“India was to blame for everything.”
Here’s a Bollywood romance, set in the British Raj. You may go ahead and picture Amrish Puri as a pompous, antagonising old husband, married to perhaps a young, naïve, and unwitting Dimple Kapadia. And then to complete the eternal and absolutely necessary triangle, you may add an equally young Feroze Khan as the lustful and good-natured lover.
The only problem: these are white people, and they are in India only as a part of Britain’s colonising mission. Regardless of this minor setback, however, the characters in Alice Perrin’s Star of India are as flamboyant and as flat, at times, as those in any mainstream Hindi film.
The quote above is the realisation reached by the young (rather too young) protagonist, Stella Crayfield. Stella, in all her eagerness to experience the exoticism, sensuality, and goodness that is India (to her), agrees to marry a man thrice her age so that she may travel to India as his wife. Soon, however, Stella comes to learn of all the meanings of all the things: husband, marriage, servants, sahibs, ladies, India.
Amidst little tables full of tea and cupcakes, around a piano imported from Germany, across the pages of a romance starring the Raja George Thomas, and with loud dusty winds blowing outside, Stella Crayfield comes to confront the smallness that seems unquestionably to be her part in life and her part of life. Unlike the word she reminds us of, there is nothing stellar about this life. Nothing stellar except the windy, filmi passion ushered in by Philip Flint, Stella’s Feroze Khan.
Following the formula
Alice Perrin’s novel is arguably a good novel, which also goes to mean that arguably it is not. It presents an attractively uncomplicated, black and white foreground against a far more complex background. And that seems appreciable for an airport lounge read like this one. But the mounting simplicity of the plot, and its overall stance as a historical predecessor of the Mills & Boon romance, make a very good case also for abandoning it in said lounge. But this is only predictable: predictability is to blame for everything.
If you are the kind to be bored by formula, then you should know the formula of what happens to those bored by formula: they keep returning to the formula. Perrin’s novel very much follows a formula, a Victorian one, a gendered one. You know what is going to happen next, and you also know not to blame the blurb on the back that perhaps spoiled it for you, telling you in advance that Philip Flint appears to raise a storm in Stella’s teacup marriage. One realises how serious I was when I described this novel as the M&B love story’s relative.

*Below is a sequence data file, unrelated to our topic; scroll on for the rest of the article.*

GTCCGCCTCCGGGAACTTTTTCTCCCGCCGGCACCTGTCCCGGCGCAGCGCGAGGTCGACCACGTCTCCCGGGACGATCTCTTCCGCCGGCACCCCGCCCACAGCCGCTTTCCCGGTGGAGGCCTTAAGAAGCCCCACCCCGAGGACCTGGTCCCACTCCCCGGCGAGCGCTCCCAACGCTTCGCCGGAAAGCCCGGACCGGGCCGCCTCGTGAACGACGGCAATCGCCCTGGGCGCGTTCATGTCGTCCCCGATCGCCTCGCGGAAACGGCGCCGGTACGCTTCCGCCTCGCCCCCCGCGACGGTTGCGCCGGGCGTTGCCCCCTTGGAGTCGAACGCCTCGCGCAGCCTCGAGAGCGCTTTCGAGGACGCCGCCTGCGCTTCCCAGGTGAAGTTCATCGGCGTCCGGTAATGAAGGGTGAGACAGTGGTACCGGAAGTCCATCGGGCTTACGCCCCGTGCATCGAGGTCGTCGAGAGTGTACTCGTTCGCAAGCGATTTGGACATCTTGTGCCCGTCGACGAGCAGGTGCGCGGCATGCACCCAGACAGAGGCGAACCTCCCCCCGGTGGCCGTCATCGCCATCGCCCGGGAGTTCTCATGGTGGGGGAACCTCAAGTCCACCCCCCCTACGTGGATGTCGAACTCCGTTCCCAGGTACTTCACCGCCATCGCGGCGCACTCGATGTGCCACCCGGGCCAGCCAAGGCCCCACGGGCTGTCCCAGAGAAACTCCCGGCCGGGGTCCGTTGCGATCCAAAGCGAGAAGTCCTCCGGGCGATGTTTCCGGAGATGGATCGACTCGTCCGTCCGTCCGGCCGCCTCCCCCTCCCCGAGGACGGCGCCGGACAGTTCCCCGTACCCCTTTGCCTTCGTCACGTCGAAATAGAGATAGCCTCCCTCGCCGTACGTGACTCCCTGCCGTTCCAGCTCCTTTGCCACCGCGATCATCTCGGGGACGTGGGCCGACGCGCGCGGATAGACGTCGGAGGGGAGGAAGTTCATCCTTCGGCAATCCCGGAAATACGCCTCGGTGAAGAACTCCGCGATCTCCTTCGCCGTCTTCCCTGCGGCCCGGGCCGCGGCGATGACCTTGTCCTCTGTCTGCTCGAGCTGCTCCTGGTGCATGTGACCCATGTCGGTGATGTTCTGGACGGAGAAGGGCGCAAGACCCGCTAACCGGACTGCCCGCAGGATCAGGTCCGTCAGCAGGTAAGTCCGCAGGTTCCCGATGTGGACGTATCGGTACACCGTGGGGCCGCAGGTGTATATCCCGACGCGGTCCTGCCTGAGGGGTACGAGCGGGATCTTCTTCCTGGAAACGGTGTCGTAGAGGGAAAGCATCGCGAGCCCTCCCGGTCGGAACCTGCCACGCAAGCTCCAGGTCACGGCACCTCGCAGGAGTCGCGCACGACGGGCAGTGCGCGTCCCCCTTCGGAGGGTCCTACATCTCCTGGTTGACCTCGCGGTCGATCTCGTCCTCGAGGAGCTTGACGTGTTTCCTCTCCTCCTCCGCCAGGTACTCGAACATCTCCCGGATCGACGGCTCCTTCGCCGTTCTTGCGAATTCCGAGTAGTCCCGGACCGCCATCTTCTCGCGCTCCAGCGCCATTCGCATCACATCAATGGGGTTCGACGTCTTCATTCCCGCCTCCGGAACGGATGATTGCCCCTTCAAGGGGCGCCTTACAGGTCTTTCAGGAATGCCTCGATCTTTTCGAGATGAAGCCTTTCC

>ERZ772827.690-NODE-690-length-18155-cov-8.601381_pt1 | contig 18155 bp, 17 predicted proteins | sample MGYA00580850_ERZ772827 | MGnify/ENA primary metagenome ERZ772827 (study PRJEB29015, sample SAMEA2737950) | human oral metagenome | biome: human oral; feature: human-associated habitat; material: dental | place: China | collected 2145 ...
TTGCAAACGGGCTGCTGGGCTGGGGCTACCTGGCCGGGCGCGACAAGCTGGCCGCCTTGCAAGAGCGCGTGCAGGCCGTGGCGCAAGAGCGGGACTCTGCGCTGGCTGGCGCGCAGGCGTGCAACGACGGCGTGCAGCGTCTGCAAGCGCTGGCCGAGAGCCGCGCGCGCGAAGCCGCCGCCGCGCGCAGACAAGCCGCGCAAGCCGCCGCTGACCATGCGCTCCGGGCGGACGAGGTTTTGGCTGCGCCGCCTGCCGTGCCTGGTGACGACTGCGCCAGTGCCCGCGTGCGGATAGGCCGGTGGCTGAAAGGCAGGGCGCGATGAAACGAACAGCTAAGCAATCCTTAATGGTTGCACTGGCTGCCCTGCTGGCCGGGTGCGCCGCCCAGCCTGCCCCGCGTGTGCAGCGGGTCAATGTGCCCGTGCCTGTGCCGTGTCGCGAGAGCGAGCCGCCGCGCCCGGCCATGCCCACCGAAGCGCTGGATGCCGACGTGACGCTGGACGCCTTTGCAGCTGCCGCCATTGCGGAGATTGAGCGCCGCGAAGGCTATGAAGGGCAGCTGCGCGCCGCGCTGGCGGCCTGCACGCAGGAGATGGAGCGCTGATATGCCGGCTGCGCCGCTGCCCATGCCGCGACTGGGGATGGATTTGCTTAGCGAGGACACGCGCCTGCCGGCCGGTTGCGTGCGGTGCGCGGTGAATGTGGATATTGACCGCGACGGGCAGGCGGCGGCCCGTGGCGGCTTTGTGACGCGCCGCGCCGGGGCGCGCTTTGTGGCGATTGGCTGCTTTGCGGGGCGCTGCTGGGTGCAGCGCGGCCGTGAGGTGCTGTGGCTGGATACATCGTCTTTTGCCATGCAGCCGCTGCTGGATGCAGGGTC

The background must be discussed: India, and India as the background to Britain’s industry, Britain’s selfhood. Colonisation is given to us as a given, a rightly assumed truth, much like patriarchy is today. Far from being the ladder men use to climb to their zeniths, it is the ground on which those ladders stand. Perrin rightly describes colonialism, at one point, as a biological component, a current in the Briton’s bloodstream. What happens as a result of this normalised background of colonial violence is that we learn to see how it could be normal.
Ghosts of our past
The very norm, in fact, the very thing to aspire to: becoming a sahib, a colonel, a pucca gora. Learning that the lesser the natives understand you, the more they respect you. Perrin utilises an episode of dark violence to paint better her rosier foreground: Stella, roaming the ramparts of her plush house one night, confronts noises apparently being made by ghosts. Whose ghosts? The ghosts of the people murdered during the Mutiny, again apparently.
This rumour is confidently asserted by Stella’ neighbours and colleagues. Her sudden and sweeping horror at this truth, that countless (but also carefully counted) men, women, and children were killed as a part of her husband’s job, makes one wonder at Stella for a minute, and then for a much longer time at the truth of colonialisation.
Granted, what was happening in India was physically far, far away from what was happening in Britain, and that privileged people in both countries did not cease to use their privilege because one of these countries was torturing the other. But were people so complacent about colonisation that they preferred simply to look the other way as if it were a mere funeral procession they had encountered in a traffic jam? The answer is yes, and it would be sad if it wasn’t so understandable.
But interesting things happen to Stella herself, and to her husband and to her lover Philip Flint, things acutely representative of the Victorian-Indian way of thought, foreshadowing the moral, the lesson always, and the novel is worth reading for these interesting things and this morality which, if you think enough, can also become an interesting anachronism to study. And in any case, who said Mills & Boon romances are all that bad? So many people, you say? Well, this is not a Mills & Boon romance. It is a Mills & Boon roman. Give it a try, you might end up appreciating Bollywood more.
Star of India, Alice Perrin, Speaking Tiger Books.